As our junior's demented libido gets the best of him, he calls Kasumi late at night and threatens her with bodily harm. After a relentless barrage of psychological abuse, Kasumi can do nothing other than instinctively pray for the help of her departed (elder) sister. As the incense burns alongside her brief, intense prayer, Kasumi falls unconscious as the ghoulish yet protective sister emerges.
Our poor pubescent stalker, pounding on the door and ringing the doorbell 100 times, is in for a BIG surprise. Although exhilarated to see Kasumi's door slowly open at his persistent pounding, happiness quickly turns to horror when Kasumi's demonic sister sinisterly greets him and starts kicking stalker butt.
Tenth Night: Tegami (The Letter)
Machiko and her friend are vacationing in the Kansai region and have made reservations at a wonderfully picturesque inn. Not only does this inn boast its own hot spring (which our two gals will soon be bathing in), but also dates back 150 years to the Edo era.
It becomes immediately apparent that Machiko is the poster-child for the annoying aspects of ADHD. Between her snorting, guffawing, screaming and yelling, we (the audience) are supposed to approach an element of suspense and horror. Instead, I was hoping that Satan himself would appear and simply haul this noisy delinquent to the nether regions.
Instead, after yelling at the top of her lungs (while in the hot spring) that she would love to have a cute kid, she is visited that night by a rather creepy little girl. Even Machiko's terror-filled screams are annoying, and undoubtedly sent the poor ghost-kid into eternal hiding, not, however, before dropping her ghostly toy-ball. When Machiko wakes the next morning and finds the toy-ball, which she clearly recalls seeing the ghost-girl playing with, nestled between her legs (?) they quickly consult the episode to the inn's owner, who readily confesses that decades prior, a young child named Su-e died from pneumonia while at the inn.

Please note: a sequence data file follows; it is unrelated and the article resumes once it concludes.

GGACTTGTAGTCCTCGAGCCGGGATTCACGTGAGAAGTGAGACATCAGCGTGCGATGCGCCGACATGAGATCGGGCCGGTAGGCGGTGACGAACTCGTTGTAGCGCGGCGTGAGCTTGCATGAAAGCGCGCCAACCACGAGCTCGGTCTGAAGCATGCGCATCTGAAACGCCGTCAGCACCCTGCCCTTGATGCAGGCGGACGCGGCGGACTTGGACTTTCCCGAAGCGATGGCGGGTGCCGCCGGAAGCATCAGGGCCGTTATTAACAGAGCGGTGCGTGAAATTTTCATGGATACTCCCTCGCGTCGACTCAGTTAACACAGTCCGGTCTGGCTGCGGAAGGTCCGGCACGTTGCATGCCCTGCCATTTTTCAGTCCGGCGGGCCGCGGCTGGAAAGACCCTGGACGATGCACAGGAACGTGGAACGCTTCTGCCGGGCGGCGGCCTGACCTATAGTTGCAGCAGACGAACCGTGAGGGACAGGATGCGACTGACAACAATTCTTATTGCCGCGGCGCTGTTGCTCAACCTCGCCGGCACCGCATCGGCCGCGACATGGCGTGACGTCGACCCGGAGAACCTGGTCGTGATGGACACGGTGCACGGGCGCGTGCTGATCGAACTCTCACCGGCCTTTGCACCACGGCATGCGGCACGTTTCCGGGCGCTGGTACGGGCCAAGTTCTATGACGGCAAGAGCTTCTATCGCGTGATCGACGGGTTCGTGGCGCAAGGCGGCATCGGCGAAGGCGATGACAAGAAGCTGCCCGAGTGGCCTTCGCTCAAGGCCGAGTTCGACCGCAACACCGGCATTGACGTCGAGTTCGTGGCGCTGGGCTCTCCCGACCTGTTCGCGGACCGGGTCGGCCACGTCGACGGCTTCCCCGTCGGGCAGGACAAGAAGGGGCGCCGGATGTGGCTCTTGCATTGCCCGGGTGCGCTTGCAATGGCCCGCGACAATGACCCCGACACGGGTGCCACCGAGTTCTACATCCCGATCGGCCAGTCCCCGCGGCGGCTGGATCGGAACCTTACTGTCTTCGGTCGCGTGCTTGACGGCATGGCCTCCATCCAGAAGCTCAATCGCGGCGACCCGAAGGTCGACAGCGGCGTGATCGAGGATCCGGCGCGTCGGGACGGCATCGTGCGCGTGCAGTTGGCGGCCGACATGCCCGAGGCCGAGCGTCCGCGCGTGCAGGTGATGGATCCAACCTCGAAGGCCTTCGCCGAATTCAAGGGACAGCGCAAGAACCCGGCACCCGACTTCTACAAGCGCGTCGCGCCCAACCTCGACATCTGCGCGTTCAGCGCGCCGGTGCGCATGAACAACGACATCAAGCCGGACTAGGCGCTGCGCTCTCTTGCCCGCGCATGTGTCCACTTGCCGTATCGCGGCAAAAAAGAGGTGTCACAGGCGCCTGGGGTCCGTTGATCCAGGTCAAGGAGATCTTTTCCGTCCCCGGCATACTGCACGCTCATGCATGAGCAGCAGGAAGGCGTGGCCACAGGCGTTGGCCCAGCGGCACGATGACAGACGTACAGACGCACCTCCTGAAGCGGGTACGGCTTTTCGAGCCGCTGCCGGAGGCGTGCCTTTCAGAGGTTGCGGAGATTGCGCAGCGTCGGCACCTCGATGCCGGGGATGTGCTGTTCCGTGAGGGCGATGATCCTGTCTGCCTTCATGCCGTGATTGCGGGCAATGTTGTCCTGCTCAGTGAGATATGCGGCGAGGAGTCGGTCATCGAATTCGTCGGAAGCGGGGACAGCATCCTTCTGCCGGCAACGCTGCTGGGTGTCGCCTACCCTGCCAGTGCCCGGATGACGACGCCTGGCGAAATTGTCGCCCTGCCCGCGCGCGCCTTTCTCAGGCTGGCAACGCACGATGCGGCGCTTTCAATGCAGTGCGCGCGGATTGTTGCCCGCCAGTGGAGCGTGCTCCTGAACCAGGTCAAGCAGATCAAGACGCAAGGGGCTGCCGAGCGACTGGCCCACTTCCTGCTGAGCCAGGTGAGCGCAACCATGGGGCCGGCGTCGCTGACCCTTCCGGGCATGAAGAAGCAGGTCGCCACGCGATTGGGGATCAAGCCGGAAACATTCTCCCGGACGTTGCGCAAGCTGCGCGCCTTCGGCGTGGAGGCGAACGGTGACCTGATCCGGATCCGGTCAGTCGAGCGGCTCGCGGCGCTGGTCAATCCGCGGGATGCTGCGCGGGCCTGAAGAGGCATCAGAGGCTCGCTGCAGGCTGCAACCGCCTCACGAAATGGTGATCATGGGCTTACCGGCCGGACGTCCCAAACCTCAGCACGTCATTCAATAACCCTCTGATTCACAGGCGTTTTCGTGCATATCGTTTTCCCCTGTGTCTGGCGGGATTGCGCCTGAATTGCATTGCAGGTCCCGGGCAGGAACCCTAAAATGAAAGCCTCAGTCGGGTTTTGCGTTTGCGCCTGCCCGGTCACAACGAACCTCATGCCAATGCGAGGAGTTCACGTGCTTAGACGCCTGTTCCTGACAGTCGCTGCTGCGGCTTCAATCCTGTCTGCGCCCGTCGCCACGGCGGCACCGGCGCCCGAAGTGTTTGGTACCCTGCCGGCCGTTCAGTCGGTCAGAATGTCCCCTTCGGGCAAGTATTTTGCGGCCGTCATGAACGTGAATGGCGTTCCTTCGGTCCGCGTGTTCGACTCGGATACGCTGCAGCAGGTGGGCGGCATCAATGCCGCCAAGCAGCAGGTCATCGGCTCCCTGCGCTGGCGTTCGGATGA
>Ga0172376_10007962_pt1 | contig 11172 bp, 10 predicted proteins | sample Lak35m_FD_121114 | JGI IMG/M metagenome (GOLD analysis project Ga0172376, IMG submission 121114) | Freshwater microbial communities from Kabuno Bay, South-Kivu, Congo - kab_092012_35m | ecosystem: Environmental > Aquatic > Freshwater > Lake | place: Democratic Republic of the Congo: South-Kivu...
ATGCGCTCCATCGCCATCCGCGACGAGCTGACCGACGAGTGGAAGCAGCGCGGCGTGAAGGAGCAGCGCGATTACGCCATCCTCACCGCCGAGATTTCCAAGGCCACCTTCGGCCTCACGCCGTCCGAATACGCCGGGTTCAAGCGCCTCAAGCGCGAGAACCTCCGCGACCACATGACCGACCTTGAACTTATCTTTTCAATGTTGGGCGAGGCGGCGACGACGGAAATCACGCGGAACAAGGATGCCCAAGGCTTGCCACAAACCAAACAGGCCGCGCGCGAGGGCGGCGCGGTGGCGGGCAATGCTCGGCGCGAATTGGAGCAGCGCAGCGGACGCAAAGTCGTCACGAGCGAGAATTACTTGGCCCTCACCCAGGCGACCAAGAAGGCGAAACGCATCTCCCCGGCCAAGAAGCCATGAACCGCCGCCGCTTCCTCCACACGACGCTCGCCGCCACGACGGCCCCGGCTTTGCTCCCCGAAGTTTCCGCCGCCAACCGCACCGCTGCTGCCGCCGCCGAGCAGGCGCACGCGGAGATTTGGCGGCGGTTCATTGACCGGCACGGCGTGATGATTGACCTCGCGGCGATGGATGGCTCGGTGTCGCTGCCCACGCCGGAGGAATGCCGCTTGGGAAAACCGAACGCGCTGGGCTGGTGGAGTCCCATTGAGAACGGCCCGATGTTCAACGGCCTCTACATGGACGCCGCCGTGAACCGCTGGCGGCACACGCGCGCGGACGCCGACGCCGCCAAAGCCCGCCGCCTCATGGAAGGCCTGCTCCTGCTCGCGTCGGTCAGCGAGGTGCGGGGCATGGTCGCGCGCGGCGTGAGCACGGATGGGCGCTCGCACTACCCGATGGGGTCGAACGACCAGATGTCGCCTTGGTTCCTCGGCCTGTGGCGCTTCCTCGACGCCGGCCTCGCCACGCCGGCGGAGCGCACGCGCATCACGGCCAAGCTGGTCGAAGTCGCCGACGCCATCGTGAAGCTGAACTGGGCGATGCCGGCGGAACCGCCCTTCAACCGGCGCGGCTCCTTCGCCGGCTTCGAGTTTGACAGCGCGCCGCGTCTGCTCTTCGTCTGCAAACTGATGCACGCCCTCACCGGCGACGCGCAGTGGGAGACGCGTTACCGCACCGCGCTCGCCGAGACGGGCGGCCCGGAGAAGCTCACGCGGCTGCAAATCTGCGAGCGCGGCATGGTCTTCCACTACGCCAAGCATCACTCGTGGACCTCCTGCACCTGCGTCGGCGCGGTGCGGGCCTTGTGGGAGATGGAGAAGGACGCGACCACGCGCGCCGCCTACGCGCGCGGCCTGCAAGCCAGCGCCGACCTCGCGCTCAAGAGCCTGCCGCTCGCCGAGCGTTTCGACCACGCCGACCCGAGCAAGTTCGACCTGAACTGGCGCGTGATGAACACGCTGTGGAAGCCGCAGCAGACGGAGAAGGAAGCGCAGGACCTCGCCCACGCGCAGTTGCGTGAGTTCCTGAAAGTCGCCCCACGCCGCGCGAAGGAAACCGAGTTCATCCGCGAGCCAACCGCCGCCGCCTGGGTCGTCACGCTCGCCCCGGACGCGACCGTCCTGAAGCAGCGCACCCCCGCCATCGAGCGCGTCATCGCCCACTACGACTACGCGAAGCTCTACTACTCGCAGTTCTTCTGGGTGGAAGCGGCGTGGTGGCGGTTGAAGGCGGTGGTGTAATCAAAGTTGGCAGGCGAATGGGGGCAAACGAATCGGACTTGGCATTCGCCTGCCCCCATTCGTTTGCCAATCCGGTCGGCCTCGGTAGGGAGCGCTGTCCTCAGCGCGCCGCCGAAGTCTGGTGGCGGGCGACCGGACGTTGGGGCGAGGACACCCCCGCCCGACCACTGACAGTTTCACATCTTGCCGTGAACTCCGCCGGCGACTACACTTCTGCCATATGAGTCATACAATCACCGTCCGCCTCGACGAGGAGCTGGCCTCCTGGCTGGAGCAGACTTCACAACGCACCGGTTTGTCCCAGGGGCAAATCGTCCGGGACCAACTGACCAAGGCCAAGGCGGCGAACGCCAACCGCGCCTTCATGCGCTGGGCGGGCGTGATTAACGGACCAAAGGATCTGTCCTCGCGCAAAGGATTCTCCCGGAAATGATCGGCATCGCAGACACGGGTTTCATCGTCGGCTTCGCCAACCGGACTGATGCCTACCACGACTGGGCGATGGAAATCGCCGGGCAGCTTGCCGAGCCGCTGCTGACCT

The owner leads them to a small shrine with a picture of Su-e, which Machiko immediately recognizes. Out of good-spiritedness, Machiko leaves the toy-ball at the altar. Later that day, Machiko decides to write a letter to Su-e, expressing her regreat at having screamed and fainted at her appearance. Machiko's rather touching letter not only attempts to comfort the very young Su-e, but also asks her blessing in Machiko's search for a good boyfriend/husband.
Machiko's letter (read by DJ Endo and Tsunoda) confess that no such man has yet entered her life, but she is still hopeful. After watching only 30 minutes of Machiko's uber-annoying character, all I can say is that ghost kid better have some friends in very high places to find Machiko a husband (and woe be to he!).
These brief ghost tales are well produced and provide plenty of creepy/compelling moments. The stylistic depiction of horror itself will remind you of the subtle yet effective styles of the (now) classic horror features. Well worth checking out if you can find this.
Version review: Unsubtitled VHS
|Third of four videos capturing the popular TV series dedicated to ghost stories and traditional superstitions. Tsunoda Jirou appears as himself to (insightfully) comment on creepy phenomena||No display of violence here (though horrific enough so as to be inappropriate for young kids). Particularly effective ghoulies.||nada||This low-budget, experimental series produces consistently effective depictions of creepy ghosts and dreadful horror.|